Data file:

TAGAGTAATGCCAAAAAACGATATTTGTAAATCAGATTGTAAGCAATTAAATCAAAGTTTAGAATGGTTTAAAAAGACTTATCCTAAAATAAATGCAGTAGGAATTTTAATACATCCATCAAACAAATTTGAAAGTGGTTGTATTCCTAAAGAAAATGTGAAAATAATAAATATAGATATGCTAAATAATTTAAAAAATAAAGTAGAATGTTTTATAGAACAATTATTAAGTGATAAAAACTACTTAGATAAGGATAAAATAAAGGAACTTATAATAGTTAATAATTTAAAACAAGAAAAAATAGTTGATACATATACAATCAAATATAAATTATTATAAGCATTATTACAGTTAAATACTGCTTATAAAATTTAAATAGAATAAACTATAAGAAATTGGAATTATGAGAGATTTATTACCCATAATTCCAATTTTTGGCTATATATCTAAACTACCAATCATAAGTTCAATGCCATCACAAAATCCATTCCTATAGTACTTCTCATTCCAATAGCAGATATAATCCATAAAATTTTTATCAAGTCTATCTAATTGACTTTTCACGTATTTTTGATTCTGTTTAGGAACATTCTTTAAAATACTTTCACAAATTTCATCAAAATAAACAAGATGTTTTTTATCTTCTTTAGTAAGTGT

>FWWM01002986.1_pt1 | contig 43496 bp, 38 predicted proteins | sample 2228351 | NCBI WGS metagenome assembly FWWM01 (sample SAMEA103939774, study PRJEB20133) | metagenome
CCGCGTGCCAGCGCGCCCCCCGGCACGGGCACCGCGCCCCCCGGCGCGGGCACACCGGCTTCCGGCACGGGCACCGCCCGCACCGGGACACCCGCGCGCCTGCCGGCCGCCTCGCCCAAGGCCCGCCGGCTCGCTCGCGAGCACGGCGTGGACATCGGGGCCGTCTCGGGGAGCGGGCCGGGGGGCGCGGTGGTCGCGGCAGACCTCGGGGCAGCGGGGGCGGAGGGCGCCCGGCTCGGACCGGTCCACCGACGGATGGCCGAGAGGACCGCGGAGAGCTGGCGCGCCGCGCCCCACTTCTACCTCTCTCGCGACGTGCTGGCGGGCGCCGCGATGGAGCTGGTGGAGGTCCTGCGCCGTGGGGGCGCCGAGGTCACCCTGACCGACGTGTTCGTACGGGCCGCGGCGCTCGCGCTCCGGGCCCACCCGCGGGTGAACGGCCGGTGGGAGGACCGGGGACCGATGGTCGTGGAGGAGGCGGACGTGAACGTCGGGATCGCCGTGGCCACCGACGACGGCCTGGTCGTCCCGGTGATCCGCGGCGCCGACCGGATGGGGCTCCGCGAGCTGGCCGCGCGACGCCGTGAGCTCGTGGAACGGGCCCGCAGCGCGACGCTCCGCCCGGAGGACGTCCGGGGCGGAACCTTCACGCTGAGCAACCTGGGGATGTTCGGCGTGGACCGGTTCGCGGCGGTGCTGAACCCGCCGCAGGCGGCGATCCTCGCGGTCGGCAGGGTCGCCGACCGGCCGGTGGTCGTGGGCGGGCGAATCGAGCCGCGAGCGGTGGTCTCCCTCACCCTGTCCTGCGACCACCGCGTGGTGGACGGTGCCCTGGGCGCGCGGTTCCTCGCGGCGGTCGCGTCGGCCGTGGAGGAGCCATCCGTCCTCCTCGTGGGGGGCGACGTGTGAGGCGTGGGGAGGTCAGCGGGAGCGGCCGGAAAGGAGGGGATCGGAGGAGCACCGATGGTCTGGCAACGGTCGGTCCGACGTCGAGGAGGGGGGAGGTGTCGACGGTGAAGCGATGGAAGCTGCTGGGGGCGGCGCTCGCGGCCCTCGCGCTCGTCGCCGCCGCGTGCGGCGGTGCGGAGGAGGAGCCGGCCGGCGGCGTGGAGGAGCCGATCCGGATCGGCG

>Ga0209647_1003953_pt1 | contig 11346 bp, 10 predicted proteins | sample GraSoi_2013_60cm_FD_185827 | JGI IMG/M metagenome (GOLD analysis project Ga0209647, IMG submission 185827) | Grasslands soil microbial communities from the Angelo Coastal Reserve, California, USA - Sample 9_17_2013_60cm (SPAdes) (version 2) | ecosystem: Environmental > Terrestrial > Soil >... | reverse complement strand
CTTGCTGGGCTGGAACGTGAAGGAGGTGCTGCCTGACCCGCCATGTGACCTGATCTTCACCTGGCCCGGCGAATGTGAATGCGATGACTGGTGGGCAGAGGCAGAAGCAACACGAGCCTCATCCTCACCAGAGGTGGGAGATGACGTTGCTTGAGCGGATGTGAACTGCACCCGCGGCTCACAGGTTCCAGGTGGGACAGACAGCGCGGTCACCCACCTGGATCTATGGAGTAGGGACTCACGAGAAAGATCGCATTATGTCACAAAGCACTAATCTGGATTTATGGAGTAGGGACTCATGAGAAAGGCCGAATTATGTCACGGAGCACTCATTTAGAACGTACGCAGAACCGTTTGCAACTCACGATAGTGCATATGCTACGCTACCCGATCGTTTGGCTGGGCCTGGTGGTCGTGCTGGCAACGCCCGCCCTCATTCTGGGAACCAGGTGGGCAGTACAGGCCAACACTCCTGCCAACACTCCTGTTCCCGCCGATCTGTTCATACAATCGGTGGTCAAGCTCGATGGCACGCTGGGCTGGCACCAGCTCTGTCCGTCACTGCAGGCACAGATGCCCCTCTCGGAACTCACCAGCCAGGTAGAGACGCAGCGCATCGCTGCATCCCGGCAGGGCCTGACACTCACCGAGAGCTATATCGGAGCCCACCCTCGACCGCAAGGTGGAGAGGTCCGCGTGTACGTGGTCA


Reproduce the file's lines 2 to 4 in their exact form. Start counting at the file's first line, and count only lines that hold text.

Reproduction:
>FWWM01002986.1_pt1 | contig 43496 bp, 38 predicted proteins | sample 2228351 | NCBI WGS metagenome assembly FWWM01 (sample SAMEA103939774, study PRJEB20133) | metagenome
CCGCGTGCCAGCGCGCCCCCCGGCACGGGCACCGCGCCCCCCGGCGCGGGCACACCGGCTTCCGGCACGGGCACCGCCCGCACCGGGACACCCGCGCGCCTGCCGGCCGCCTCGCCCAAGGCCCGCCGGCTCGCTCGCGAGCACGGCGTGGACATCGGGGCCGTCTCGGGGAGCGGGCCGGGGGGCGCGGTGGTCGCGGCAGACCTCGGGGCAGCGGGGGCGGAGGGCGCCCGGCTCGGACCGGTCCACCGACGGATGGCCGAGAGGACCGCGGAGAGCTGGCGCGCCGCGCCCCACTTCTACCTCTCTCGCGACGTGCTGGCGGGCGCCGCGATGGAGCTGGTGGAGGTCCTGCGCCGTGGGGGCGCCGAGGTCACCCTGACCGACGTGTTCGTACGGGCCGCGGCGCTCGCGCTCCGGGCCCACCCGCGGGTGAACGGCCGGTGGGAGGACCGGGGACCGATGGTCGTGGAGGAGGCGGACGTGAACGTCGGGATCGCCGTGGCCACCGACGACGGCCTGGTCGTCCCGGTGATCCGCGGCGCCGACCGGATGGGGCTCCGCGAGCTGGCCGCGCGACGCCGTGAGCTCGTGGAACGGGCCCGCAGCGCGACGCTCCGCCCGGAGGACGTCCGGGGCGGAACCTTCACGCTGAGCAACCTGGGGATGTTCGGCGTGGACCGGTTCGCGGCGGTGCTGAACCCGCCGCAGGCGGCGATCCTCGCGGTCGGCAGGGTCGCCGACCGGCCGGTGGTCGTGGGCGGGCGAATCGAGCCGCGAGCGGTGGTCTCCCTCACCCTGTCCTGCGACCACCGCGTGGTGGACGGTGCCCTGGGCGCGCGGTTCCTCGCGGCGGTCGCGTCGGCCGTGGAGGAGCCATCCGTCCTCCTCGTGGGGGGCGACGTGTGAGGCGTGGGGAGGTCAGCGGGAGCGGCCGGAAAGGAGGGGATCGGAGGAGCACCGATGGTCTGGCAACGGTCGGTCCGACGTCGAGGAGGGGGGAGGTGTCGACGGTGAAGCGATGGAAGCTGCTGGGGGCGGCGCTCGCGGCCCTCGCGCTCGTCGCCGCCGCGTGCGGCGGTGCGGAGGAGGAGCCGGCCGGCGGCGTGGAGGAGCCGATCCGGATCGGCG

>Ga0209647_1003953_pt1 | contig 11346 bp, 10 predicted proteins | sample GraSoi_2013_60cm_FD_185827 | JGI IMG/M metagenome (GOLD analysis project Ga0209647, IMG submission 185827) | Grasslands soil microbial communities from the Angelo Coastal Reserve, California, USA - Sample 9_17_2013_60cm (SPAdes) (version 2) | ecosystem: Environmental > Terrestrial > Soil >... | reverse complement strand